And if travel is like love, it is, in the end, mostly because it’s a heightened state of awareness, in which we are mindful, receptive, undimmed by familiarity and ready to be transformed. That is why the best trips, like the best love affairs, never really end. – Pico Iyer
One’s destination is never a place, but a new way of seeing things.” – Henry Miller
What if you lived in a villa overlooking the sea?
And what if this sea was not just any old sea, but the Tyrrhenian Sea. The sea that the mythic Greek hero Odysseus sailed through on his way home from the Trojan War. The sea that housed the ancient island home of the Sirens. The sea bounded by tall and craggy cliffs where the divine Aeolus, Keeper of the Four Winds, lived.
And what if this little villa was in a small sleepy town, perched high on those famous cliffs, and only reachable by 66 steep stone steps? A villa in a home owned by three generations of fishermen. A villa overlooking the local parish church, built in the 15th century.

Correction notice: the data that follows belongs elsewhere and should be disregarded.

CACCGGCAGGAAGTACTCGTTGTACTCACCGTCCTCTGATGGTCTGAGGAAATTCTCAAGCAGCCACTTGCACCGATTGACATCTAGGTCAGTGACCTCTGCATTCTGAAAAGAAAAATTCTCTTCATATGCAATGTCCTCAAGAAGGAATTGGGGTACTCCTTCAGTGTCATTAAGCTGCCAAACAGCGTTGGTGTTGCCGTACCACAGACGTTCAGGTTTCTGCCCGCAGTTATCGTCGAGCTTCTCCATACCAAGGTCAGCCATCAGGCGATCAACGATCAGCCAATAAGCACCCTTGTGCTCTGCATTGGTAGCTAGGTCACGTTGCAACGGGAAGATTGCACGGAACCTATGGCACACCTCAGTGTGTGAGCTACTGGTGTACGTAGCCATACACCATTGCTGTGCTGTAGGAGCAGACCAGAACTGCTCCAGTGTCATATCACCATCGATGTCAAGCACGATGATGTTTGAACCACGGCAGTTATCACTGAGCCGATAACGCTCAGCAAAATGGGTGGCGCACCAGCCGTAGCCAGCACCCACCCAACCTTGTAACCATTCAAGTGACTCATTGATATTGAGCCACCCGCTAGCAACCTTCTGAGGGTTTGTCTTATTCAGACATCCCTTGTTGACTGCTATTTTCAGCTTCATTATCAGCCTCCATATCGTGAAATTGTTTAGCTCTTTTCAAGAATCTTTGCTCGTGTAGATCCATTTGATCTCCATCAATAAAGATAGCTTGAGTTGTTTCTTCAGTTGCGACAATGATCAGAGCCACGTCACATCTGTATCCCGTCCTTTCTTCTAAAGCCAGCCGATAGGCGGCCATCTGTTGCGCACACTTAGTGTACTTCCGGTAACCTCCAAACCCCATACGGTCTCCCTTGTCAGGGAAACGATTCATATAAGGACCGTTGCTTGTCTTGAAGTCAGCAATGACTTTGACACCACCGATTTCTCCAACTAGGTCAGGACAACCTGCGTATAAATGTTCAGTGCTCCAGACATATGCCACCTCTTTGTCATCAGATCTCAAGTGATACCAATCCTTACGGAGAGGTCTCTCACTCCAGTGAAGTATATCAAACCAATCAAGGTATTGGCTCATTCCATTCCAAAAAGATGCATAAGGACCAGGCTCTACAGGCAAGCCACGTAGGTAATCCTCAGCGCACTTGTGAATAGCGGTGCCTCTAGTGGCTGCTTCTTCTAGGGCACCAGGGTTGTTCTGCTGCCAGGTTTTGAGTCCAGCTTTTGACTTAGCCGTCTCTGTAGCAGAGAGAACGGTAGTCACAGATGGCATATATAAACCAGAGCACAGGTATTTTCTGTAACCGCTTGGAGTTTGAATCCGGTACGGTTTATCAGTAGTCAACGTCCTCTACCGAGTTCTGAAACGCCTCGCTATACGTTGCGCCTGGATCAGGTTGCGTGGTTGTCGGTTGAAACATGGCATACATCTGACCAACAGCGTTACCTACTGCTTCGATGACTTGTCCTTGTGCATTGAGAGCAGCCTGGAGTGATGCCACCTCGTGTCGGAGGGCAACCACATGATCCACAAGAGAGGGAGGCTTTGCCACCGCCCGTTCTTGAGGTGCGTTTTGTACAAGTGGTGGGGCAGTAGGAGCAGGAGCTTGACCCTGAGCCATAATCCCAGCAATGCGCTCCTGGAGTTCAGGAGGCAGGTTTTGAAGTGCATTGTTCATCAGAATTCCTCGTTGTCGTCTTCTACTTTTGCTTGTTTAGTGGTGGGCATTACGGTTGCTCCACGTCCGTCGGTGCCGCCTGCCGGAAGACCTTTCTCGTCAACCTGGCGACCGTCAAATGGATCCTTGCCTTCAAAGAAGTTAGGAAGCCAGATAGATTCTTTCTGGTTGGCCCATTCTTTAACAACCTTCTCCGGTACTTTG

And what if this villa had an expansive terrace, quiet and private, but open to the sun and the breezes? And this terrace led to your own lemon grove, where giant Italian lemons hung swaying in the sweet breeze? And next to that lemon grove was a little pen with chickens, who produced fresh piccola eggs each morning?
And what if every night you could sit on this terrace, watch the sun set behind the cliffs, and hear the local children playing in the piazza below?
What if you didn’t need a watch in this town, because the church bells outside your terrace rang out the time every 15 minutes? No alarm would be needed, because the sun streams in from the open floor to ceiling windows each morning, accompanied by the church bells and the sounds of Italian children entering the parish church school below.